Is Your Data Story Safe?

Is Your Data Story Safe?

As we navigate unprecedented times together, we inevitably find ourselves to be participants in a global data storytelling exercise; either as an author, contributor, or a reader. There are now hundreds, if not thousands, of data storytelling examples out there.

Here’s one that has made its rounds:

Coronavirus: Why You Must Act Now

Coronavirus: Why You Must Act Now

Politicians, Community Leaders and Business Leaders: What Should You Do and When?

It’s a riveting data story that’s been read over 40 million times, receiving over 230,000 claps, and translated into 30 languages. But is this data story ’safe’?

Making data stories safe

And what does ’safe’ really mean here? Looking at the responses to the article above and others, you see the same questions being asked, mainly:

    1. Who are you and why should I believe you?
    2. Who has peer reviewed and approved this? Did any subject matter experts contribute to this with you?
    3. Where does the data come from and is it trusted?
    4. What models have you applied to your thinking here? Can I explore them?

 

In Tomas Pueyo’s case, the author of the above article, the velocity of these requests have compelled him to perform multiple updates and clarifications to his original article including seeking out additional endorsements from experts and epidemiologists.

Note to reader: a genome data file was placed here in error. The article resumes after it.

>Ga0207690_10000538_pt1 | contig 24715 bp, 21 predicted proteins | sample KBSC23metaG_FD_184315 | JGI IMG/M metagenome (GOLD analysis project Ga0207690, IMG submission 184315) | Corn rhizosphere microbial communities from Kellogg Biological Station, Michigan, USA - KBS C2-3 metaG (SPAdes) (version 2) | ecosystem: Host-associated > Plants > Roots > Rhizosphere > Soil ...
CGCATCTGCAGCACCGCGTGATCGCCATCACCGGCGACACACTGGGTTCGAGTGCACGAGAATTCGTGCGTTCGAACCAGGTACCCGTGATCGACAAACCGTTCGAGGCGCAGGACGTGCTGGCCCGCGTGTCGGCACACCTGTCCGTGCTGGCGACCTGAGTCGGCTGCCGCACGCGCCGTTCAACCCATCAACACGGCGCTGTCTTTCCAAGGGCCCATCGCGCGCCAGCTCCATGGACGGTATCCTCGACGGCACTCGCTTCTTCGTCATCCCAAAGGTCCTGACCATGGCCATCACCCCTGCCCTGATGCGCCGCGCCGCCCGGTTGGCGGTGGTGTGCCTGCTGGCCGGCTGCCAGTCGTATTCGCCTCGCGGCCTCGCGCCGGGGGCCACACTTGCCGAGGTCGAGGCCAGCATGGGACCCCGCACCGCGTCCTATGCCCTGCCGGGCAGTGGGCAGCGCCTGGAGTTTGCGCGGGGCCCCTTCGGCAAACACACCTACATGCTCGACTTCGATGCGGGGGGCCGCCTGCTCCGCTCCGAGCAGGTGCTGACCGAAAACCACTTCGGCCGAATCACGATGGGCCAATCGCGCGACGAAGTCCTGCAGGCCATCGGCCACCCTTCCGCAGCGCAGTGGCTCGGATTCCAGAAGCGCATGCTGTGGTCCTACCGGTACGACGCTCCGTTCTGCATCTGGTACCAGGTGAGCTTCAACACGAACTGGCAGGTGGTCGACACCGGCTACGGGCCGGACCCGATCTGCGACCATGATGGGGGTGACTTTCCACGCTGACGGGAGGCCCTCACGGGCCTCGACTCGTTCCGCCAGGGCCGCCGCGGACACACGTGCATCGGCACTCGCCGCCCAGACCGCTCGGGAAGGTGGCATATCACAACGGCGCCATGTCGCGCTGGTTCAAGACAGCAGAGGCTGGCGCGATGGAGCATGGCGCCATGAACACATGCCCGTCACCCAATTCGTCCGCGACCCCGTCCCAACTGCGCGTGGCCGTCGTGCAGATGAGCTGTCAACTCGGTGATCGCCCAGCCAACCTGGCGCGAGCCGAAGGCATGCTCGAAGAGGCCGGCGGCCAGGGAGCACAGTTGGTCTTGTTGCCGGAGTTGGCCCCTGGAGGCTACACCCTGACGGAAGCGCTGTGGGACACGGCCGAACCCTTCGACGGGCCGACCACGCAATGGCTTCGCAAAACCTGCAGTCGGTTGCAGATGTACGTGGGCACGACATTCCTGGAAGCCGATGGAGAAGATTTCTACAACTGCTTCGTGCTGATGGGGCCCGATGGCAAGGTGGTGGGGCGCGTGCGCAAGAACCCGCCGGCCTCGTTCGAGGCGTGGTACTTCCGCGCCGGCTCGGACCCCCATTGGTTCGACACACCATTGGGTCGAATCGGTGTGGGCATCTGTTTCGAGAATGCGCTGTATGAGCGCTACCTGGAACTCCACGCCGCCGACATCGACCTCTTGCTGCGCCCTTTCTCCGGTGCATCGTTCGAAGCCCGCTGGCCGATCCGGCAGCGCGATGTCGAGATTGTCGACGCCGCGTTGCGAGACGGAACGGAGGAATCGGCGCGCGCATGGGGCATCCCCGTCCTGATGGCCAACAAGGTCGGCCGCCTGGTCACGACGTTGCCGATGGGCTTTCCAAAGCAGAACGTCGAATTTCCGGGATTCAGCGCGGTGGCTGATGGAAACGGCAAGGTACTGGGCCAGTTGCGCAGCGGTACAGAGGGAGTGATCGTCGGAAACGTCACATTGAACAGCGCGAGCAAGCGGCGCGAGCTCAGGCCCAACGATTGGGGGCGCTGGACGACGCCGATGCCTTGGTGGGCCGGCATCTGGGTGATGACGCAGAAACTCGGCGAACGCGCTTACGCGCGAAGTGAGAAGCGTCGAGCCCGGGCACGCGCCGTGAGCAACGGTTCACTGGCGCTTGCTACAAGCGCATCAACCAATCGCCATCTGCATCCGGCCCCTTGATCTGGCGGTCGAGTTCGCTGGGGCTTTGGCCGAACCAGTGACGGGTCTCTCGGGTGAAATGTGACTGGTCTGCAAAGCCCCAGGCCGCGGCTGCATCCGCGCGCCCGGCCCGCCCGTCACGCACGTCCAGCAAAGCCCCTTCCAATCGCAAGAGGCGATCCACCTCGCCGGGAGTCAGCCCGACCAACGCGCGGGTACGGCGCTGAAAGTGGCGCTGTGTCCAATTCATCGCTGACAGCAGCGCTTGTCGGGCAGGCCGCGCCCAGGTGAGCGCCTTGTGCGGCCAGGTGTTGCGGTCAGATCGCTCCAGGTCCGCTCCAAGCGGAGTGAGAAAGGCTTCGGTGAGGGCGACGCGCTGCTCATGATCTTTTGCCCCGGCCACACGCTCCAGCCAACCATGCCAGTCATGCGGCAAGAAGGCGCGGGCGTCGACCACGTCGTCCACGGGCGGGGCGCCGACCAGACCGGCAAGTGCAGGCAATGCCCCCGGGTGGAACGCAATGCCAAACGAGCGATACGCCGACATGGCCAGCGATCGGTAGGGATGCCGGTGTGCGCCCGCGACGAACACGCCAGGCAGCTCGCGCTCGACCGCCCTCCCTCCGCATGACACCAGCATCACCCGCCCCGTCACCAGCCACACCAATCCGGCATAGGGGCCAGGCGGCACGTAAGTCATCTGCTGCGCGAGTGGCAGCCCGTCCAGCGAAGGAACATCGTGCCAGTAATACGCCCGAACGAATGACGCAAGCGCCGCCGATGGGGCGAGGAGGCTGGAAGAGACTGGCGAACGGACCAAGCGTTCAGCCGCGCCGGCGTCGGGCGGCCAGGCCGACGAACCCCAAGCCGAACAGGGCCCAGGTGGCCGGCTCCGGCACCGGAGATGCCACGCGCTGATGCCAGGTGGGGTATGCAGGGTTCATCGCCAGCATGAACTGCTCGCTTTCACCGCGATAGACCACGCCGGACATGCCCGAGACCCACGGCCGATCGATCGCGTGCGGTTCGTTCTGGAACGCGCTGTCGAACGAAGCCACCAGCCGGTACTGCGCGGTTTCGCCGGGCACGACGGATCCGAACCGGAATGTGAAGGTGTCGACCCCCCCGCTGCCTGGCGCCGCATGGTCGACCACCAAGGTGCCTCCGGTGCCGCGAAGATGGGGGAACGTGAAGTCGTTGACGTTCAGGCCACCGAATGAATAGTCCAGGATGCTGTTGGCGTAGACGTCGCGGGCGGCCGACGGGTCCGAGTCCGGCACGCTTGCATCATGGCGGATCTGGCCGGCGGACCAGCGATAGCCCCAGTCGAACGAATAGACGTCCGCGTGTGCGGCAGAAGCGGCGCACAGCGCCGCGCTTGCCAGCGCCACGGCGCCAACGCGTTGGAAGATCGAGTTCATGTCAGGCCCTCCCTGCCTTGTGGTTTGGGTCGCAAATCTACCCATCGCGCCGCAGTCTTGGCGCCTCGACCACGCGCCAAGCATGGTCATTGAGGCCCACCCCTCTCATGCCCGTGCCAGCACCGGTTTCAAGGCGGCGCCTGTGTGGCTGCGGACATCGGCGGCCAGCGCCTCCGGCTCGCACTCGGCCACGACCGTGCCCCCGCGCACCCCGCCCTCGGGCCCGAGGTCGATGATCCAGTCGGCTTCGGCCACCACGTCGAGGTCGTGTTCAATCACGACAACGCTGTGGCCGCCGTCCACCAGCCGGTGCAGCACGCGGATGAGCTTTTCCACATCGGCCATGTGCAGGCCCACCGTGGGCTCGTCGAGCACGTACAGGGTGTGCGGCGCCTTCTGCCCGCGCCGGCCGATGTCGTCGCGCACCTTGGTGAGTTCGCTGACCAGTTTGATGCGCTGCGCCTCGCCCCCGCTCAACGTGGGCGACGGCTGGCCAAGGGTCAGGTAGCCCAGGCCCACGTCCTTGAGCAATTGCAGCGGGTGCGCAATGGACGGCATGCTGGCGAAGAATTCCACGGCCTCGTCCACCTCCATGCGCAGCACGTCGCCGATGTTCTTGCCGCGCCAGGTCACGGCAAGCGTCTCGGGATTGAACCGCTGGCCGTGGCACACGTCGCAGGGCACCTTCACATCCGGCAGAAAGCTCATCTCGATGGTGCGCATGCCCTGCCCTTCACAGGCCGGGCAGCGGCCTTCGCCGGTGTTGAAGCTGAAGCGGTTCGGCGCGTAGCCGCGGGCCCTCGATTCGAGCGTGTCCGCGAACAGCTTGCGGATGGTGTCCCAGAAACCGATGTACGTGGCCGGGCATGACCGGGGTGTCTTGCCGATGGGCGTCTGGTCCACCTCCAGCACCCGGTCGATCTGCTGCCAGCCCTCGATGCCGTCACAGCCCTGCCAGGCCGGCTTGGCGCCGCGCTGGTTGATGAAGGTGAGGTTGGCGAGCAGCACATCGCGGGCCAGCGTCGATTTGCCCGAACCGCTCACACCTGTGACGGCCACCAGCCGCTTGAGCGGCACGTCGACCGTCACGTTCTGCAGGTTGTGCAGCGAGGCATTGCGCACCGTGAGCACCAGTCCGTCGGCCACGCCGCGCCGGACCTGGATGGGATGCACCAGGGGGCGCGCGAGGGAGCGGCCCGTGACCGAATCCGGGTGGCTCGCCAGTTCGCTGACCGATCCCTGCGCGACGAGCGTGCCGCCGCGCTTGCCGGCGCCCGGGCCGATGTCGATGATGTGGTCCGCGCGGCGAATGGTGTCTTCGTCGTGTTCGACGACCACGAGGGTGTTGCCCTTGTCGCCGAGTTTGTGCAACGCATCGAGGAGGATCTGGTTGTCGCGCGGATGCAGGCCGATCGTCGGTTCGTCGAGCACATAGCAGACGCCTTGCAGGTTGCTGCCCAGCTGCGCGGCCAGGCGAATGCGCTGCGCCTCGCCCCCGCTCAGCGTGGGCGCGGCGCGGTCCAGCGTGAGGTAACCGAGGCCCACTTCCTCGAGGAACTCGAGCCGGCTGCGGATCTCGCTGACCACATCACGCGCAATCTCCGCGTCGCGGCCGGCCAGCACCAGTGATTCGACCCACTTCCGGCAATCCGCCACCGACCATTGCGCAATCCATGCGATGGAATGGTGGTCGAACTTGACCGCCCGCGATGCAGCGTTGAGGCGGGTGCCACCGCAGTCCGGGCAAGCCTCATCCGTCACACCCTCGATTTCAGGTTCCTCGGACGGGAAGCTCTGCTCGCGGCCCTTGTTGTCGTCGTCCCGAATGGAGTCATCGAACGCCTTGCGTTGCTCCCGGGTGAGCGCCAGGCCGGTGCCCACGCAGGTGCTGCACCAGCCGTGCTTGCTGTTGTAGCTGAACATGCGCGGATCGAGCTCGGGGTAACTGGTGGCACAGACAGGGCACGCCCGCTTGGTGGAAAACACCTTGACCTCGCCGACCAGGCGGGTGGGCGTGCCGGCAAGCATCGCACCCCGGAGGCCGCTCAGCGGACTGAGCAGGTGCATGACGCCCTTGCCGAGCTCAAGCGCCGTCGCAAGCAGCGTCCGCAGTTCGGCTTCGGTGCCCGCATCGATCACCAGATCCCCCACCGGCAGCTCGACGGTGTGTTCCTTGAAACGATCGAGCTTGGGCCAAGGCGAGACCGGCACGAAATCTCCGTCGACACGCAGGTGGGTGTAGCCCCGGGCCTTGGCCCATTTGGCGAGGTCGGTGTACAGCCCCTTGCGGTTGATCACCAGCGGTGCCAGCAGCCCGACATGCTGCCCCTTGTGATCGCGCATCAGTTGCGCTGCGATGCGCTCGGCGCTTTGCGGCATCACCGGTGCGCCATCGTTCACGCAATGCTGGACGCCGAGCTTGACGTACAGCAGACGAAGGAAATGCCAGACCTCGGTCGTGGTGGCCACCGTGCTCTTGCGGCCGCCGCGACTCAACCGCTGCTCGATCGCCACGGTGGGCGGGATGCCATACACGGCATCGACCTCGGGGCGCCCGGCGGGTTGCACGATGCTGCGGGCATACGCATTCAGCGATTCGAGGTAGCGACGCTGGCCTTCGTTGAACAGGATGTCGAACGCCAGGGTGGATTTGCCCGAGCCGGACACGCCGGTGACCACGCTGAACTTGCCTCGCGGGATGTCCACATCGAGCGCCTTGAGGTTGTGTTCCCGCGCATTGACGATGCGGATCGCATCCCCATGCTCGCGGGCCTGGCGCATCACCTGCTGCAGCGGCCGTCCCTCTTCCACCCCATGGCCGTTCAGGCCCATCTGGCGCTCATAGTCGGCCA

These requests and actions that ultimately build up to a bigger question: as a decision maker, can I trust this data story and will it help guide me to make the best decisions not just for myself but for my organization?

Data storytelling: the new normal in your business

As data stories become more prominent in analytics consumption, these same requests and expectations will surface not just around visualizations and numbers but around narrative and context as well.

The good news is that vendors who provide real data storytelling capability would have already considered these questions as part of the design process, so look for capabilities that deal with these concepts. Look for data storytelling capabilities that not only provide visibility but access and management around:

    1. Role access and relationships behind authors, peer editors, and contributors 
    2. End-to-end data lineage for analytical content within data stories
    3. Governed exploration and analysis for new and existing content
    4. Curated data and predictive models through approved workflows
    5. Collaborative discussion to make informed and audit-able decisions
    6. Notifications to show and track multiple republishing to shared audiences

 

Most people are just now focused on this through the lens of coronavirus but the same data journalism concepts do and will apply to journalistic and analytic data stories in business. Fundamentally, data stories will be the most widespread way analytics is consumed and the current environment has only further accelerated this prediction.

So in the context of your business, do consider what’s needed to make your business data stories ’safe’ and ensure everyone is on the same page because, as we head into unprecedented times, we really can’t afford not to be.

Find out how to create governed data stories with Yellowfin

Find out how Yellowfin can help you create safe data stories by downloading the Gartner Critical Capabilities report that ranks Yellowfin #1 for Data Storytelling.

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